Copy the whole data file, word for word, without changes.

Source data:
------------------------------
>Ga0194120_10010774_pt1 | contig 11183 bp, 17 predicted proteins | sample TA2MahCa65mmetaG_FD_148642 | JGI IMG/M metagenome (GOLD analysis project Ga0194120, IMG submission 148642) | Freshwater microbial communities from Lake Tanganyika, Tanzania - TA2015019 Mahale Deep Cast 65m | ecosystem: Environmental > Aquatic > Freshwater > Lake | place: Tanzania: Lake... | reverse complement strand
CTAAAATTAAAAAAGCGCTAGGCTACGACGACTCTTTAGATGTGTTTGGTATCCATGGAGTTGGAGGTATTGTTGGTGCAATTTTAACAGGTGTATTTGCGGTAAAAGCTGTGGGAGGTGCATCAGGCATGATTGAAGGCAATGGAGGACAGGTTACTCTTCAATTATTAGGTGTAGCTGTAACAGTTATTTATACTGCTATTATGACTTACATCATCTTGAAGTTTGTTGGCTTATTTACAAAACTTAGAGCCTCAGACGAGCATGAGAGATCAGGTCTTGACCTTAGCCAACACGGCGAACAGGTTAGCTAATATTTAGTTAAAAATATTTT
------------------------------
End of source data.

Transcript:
>Ga0194120_10010774_pt1 | contig 11183 bp, 17 predicted proteins | sample TA2MahCa65mmetaG_FD_148642 | JGI IMG/M metagenome (GOLD analysis project Ga0194120, IMG submission 148642) | Freshwater microbial communities from Lake Tanganyika, Tanzania - TA2015019 Mahale Deep Cast 65m | ecosystem: Environmental > Aquatic > Freshwater > Lake | place: Tanzania: Lake... | reverse complement strand
CTAAAATTAAAAAAGCGCTAGGCTACGACGACTCTTTAGATGTGTTTGGTATCCATGGAGTTGGAGGTATTGTTGGTGCAATTTTAACAGGTGTATTTGCGGTAAAAGCTGTGGGAGGTGCATCAGGCATGATTGAAGGCAATGGAGGACAGGTTACTCTTCAATTATTAGGTGTAGCTGTAACAGTTATTTATACTGCTATTATGACTTACATCATCTTGAAGTTTGTTGGCTTATTTACAAAACTTAGAGCCTCAGACGAGCATGAGAGATCAGGTCTTGACCTTAGCCAACACGGCGAACAGGTTAGCTAATATTTAGTTAAAAATATTTT